How a Mistaken Flu Diagnosis Almost Killed Steve Grandizio

The Media native shares his harrowing health journey.



Steve Grandizio at home with his wife, Beth, and their kids, Marshall and Emme. Photo by Tessa Marie Images.

Lying in a hospital bed, Steve Grandizio gazed at a nearby monitor as his heart rate plummeted. Lightheaded and struggling to breathe, he thought about his kids, Emme, then 8 years old, and 13-year-old Marshall. Then there was Beth, his wife of 23 years, who was standing next to his bed at Thomas Jefferson University Hospital in Philadelphia.

Help was on the way, she told him. But the Media native didn’t know how much more his body could take.

Five days earlier, on Aug. 9, Grandizio underwent a 10-hour surgery to repair his heart’s mitral valve and stem and replace its aortic valve and stem. He also underwent a coronary bypass using a vein transplanted from his leg. The temporary external pacemaker wasn’t supposed to come unattached—but it did, prompting his heart rate to plummet into the 30s. As monitors beeped and alarms rang, Grandizio told Beth he loved her and said goodbye. What he knows now, six months later, is that the whole ordeal could’ve been avoided.

The weekend before Father’s Day, Grandizio was a few sips into his first beer at the Flying Pig Saloon in Malvern when the first symptoms hit. “I started getting the chills even though it was a 90-degree night,” recalls Grandizio, a talented athlete who played minor league baseball for the St. Louis Cardinals, has a successful career in the mortgage industry and cofounded the nonprofit Little Smiles, which provides much-needed fun for kids in local hospitals and homeless shelters.

Grandizio’s fever segued into fatigue, lack of appetite and strange headaches. “It hurt in the front of my head and the back of my neck,” he says.

Over the following weeks, Grandizio saw doctors in urgent and primary care, as well as infectious disease. They tested his blood for a variety of ailments, but none of them ran a routine blood culture. If they had, they would’ve found the culprit: a bacterial infection.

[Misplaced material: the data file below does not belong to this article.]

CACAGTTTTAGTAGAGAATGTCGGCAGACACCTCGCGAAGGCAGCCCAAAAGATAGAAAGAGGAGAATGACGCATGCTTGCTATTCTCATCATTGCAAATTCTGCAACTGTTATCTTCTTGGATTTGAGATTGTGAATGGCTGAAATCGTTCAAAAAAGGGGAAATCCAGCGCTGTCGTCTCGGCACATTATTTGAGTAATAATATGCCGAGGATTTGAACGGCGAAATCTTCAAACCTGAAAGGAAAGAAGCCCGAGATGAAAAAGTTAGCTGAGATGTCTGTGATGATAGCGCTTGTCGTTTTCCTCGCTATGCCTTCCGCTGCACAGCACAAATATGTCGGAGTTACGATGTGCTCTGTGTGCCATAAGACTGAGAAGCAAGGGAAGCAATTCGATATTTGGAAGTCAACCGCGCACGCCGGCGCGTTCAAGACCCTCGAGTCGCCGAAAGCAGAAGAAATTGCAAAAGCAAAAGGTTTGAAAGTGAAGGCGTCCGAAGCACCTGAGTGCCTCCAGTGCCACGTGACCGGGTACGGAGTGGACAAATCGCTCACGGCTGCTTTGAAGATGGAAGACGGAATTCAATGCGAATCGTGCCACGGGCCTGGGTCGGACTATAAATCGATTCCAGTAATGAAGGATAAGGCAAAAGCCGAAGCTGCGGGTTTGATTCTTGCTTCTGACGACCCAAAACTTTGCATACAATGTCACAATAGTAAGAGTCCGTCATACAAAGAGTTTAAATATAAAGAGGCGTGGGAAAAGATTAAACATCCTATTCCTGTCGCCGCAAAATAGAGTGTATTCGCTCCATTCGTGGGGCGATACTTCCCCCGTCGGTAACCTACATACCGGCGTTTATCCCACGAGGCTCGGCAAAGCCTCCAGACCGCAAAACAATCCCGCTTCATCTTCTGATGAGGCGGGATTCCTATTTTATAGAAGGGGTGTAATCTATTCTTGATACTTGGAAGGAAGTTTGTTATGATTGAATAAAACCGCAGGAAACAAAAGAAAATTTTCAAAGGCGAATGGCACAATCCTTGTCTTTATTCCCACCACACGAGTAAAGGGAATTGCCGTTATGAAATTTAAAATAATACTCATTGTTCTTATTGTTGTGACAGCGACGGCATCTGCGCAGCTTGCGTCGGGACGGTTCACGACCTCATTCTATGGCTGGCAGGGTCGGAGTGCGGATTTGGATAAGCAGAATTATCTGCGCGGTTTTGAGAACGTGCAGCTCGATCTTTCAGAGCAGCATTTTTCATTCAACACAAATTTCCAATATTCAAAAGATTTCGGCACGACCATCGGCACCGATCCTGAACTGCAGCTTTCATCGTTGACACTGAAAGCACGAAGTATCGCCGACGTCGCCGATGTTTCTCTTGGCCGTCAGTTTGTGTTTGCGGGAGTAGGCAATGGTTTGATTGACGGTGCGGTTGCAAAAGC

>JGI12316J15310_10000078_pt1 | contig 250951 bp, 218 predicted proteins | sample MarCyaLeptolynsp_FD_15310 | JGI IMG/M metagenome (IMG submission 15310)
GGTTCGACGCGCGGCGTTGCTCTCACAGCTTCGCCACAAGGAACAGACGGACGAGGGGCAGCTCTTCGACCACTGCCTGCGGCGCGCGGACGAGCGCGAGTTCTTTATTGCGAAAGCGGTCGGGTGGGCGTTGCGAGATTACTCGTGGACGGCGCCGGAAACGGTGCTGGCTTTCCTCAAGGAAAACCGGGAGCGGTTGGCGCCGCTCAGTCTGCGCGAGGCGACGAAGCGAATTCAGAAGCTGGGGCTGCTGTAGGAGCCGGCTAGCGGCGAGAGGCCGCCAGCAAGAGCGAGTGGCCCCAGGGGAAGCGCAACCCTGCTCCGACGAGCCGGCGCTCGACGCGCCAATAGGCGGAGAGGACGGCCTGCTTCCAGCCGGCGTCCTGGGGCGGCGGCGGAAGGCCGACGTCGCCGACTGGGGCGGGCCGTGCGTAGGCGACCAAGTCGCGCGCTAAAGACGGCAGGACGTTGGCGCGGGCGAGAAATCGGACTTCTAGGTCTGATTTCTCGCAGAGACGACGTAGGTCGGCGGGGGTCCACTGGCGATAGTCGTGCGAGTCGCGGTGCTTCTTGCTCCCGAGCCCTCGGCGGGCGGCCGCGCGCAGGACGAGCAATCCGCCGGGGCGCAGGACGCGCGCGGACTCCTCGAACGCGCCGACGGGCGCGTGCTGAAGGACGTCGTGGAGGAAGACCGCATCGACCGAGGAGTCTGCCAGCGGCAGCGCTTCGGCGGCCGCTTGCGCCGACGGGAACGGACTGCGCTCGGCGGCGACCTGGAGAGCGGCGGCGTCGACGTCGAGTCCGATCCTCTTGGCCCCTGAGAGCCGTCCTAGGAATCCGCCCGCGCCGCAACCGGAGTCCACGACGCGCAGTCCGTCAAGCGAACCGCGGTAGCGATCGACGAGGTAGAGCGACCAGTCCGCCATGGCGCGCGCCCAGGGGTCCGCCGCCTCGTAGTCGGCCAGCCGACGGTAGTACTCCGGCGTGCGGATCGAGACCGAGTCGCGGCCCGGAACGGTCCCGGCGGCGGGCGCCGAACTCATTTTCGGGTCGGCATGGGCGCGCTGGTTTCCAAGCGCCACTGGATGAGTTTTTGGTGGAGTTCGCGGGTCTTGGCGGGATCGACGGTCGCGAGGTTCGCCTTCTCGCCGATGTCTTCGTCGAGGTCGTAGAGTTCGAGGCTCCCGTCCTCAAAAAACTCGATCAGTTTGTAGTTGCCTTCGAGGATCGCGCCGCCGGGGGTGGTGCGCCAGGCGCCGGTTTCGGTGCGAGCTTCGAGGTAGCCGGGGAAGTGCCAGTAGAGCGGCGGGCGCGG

On day 34 of the fever, Grandizio—20 pounds lighter and leveled by fatigue—headed to Jefferson’s ER. “I didn’t think of my case as an emergency,” he admits. “But I couldn’t think of anywhere else to get medical help.”

At the hospital, routine blood work detected the infection, which is easily treated with targeted antibiotics. But the damage was done. The infection was lodged in Grandizio’s heart, where it had wreaked havoc for more than a month.

The infection was lodged in Grandizio’s heart, where it had wreaked havoc for more than a month.

Endocarditis wasn’t the only thing that was missed. Grandizio also had a bicuspid aortic valve, a congenital heart defect that went undetected for all of his 46 years. People with BAVs have two flaps, instead of three, on their aortic valves. More than two weeks passed before the Jefferson team decided he needed surgery. (Despite numerous requests, Grandizio’s Jefferson cardiologist did not make himself available for an interview.)

Dr. Scott Goldman, a cardiac surgeon and director of the structural heart program at Main Line Health’s Lankenau Heart Institute, says it’s not unusual for BAVs to go undetected until symptoms—murmurs, shortness of breath, fatigue—emerge. Many don’t need repairing until patients are in their 60s. As for Grandizio’s endocarditis, Goldman acknowledged that it could be tough to diagnose. “But if the diagnosis is that the infection is in the heart, I’d consider surgery right away,” he says. “The earlier the surgery, the better, so damage to the heart is minimized.”

Grandizio’s infection can be traced to a trip to the dentist. Many cardiologists advise BAV patients to take antibiotics before dental work to prevent oral bacteria from getting into the blood stream and attacking valves. Grandizio didn’t know he had a BAV—and even if he had known, recommendations have changed as concerns have risen about the overuse of antibiotics. Goldman, however, still endorses them. “I’m the guy at the end of the conveyor belt who sees the problems created when BAV patients don’t take them,” he says. “The side effects of taking the antibiotics are low and, generally speaking, don’t outweigh the risk of endocarditis and damaging the heart valve.”

Grandizio had a pacemaker surgically installed in his chest and continues to recover. He also has an interesting theory behind his misfortune. “At some point in heaven, one of my kids had this bicuspid aortic valve and I said, ‘No, give it to me. I’ll take it. Let it be me so my children don’t suffer.’”

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